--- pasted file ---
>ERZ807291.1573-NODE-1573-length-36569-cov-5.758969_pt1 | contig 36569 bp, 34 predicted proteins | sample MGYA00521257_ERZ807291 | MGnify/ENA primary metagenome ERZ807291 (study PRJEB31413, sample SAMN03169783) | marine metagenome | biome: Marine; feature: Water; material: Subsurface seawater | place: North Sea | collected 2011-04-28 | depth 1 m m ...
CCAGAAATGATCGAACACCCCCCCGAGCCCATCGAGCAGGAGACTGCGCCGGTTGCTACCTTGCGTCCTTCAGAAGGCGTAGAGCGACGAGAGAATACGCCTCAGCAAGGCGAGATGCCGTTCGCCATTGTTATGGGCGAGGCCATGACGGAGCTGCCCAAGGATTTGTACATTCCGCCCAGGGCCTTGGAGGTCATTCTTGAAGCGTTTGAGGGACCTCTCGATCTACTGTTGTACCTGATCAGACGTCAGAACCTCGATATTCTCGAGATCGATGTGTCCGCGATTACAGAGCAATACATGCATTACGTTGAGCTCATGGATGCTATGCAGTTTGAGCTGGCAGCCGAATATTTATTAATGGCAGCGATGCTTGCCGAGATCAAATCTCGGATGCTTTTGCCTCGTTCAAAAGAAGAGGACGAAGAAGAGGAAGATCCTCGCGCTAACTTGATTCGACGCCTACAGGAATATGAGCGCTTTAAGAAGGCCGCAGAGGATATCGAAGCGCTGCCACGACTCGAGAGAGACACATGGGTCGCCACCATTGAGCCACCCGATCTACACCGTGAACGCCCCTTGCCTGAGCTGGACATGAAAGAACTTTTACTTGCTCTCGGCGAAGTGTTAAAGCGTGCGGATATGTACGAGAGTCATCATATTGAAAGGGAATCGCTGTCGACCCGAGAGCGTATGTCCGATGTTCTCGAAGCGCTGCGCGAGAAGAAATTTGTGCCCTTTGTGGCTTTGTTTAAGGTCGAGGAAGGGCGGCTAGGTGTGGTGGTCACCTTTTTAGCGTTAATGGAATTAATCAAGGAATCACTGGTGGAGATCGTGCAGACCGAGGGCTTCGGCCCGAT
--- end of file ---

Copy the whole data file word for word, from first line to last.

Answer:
>ERZ807291.1573-NODE-1573-length-36569-cov-5.758969_pt1 | contig 36569 bp, 34 predicted proteins | sample MGYA00521257_ERZ807291 | MGnify/ENA primary metagenome ERZ807291 (study PRJEB31413, sample SAMN03169783) | marine metagenome | biome: Marine; feature: Water; material: Subsurface seawater | place: North Sea | collected 2011-04-28 | depth 1 m m ...
CCAGAAATGATCGAACACCCCCCCGAGCCCATCGAGCAGGAGACTGCGCCGGTTGCTACCTTGCGTCCTTCAGAAGGCGTAGAGCGACGAGAGAATACGCCTCAGCAAGGCGAGATGCCGTTCGCCATTGTTATGGGCGAGGCCATGACGGAGCTGCCCAAGGATTTGTACATTCCGCCCAGGGCCTTGGAGGTCATTCTTGAAGCGTTTGAGGGACCTCTCGATCTACTGTTGTACCTGATCAGACGTCAGAACCTCGATATTCTCGAGATCGATGTGTCCGCGATTACAGAGCAATACATGCATTACGTTGAGCTCATGGATGCTATGCAGTTTGAGCTGGCAGCCGAATATTTATTAATGGCAGCGATGCTTGCCGAGATCAAATCTCGGATGCTTTTGCCTCGTTCAAAAGAAGAGGACGAAGAAGAGGAAGATCCTCGCGCTAACTTGATTCGACGCCTACAGGAATATGAGCGCTTTAAGAAGGCCGCAGAGGATATCGAAGCGCTGCCACGACTCGAGAGAGACACATGGGTCGCCACCATTGAGCCACCCGATCTACACCGTGAACGCCCCTTGCCTGAGCTGGACATGAAAGAACTTTTACTTGCTCTCGGCGAAGTGTTAAAGCGTGCGGATATGTACGAGAGTCATCATATTGAAAGGGAATCGCTGTCGACCCGAGAGCGTATGTCCGATGTTCTCGAAGCGCTGCGCGAGAAGAAATTTGTGCCCTTTGTGGCTTTGTTTAAGGTCGAGGAAGGGCGGCTAGGTGTGGTGGTCACCTTTTTAGCGTTAATGGAATTAATCAAGGAATCACTGGTGGAGATCGTGCAGACCGAGGGCTTCGGCCCGAT